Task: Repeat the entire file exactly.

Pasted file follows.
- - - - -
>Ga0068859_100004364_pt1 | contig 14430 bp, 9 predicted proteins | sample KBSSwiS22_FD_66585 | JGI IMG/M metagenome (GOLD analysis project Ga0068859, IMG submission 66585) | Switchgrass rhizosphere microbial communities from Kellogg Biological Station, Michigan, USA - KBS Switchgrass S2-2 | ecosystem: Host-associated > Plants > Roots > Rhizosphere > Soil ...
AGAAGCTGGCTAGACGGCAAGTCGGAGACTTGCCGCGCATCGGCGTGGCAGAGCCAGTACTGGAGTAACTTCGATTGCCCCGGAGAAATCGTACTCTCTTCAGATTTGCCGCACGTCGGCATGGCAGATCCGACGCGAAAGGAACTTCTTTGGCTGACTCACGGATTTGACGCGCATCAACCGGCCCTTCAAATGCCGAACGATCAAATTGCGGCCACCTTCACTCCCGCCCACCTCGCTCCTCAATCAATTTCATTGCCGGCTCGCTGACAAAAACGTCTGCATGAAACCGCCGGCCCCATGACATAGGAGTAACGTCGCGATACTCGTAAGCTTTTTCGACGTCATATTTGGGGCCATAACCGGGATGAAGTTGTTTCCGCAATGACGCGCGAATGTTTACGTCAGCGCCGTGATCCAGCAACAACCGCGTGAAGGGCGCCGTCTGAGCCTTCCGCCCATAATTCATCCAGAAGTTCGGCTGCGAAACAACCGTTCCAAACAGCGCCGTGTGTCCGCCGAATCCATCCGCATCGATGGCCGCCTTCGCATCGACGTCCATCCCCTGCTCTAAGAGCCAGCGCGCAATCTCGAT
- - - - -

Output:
>Ga0068859_100004364_pt1 | contig 14430 bp, 9 predicted proteins | sample KBSSwiS22_FD_66585 | JGI IMG/M metagenome (GOLD analysis project Ga0068859, IMG submission 66585) | Switchgrass rhizosphere microbial communities from Kellogg Biological Station, Michigan, USA - KBS Switchgrass S2-2 | ecosystem: Host-associated > Plants > Roots > Rhizosphere > Soil ...
AGAAGCTGGCTAGACGGCAAGTCGGAGACTTGCCGCGCATCGGCGTGGCAGAGCCAGTACTGGAGTAACTTCGATTGCCCCGGAGAAATCGTACTCTCTTCAGATTTGCCGCACGTCGGCATGGCAGATCCGACGCGAAAGGAACTTCTTTGGCTGACTCACGGATTTGACGCGCATCAACCGGCCCTTCAAATGCCGAACGATCAAATTGCGGCCACCTTCACTCCCGCCCACCTCGCTCCTCAATCAATTTCATTGCCGGCTCGCTGACAAAAACGTCTGCATGAAACCGCCGGCCCCATGACATAGGAGTAACGTCGCGATACTCGTAAGCTTTTTCGACGTCATATTTGGGGCCATAACCGGGATGAAGTTGTTTCCGCAATGACGCGCGAATGTTTACGTCAGCGCCGTGATCCAGCAACAACCGCGTGAAGGGCGCCGTCTGAGCCTTCCGCCCATAATTCATCCAGAAGTTCGGCTGCGAAACAACCGTTCCAAACAGCGCCGTGTGTCCGCCGAATCCATCCGCATCGATGGCCGCCTTCGCATCGACGTCCATCCCCTGCTCTAAGAGCCAGCGCGCAATCTCGAT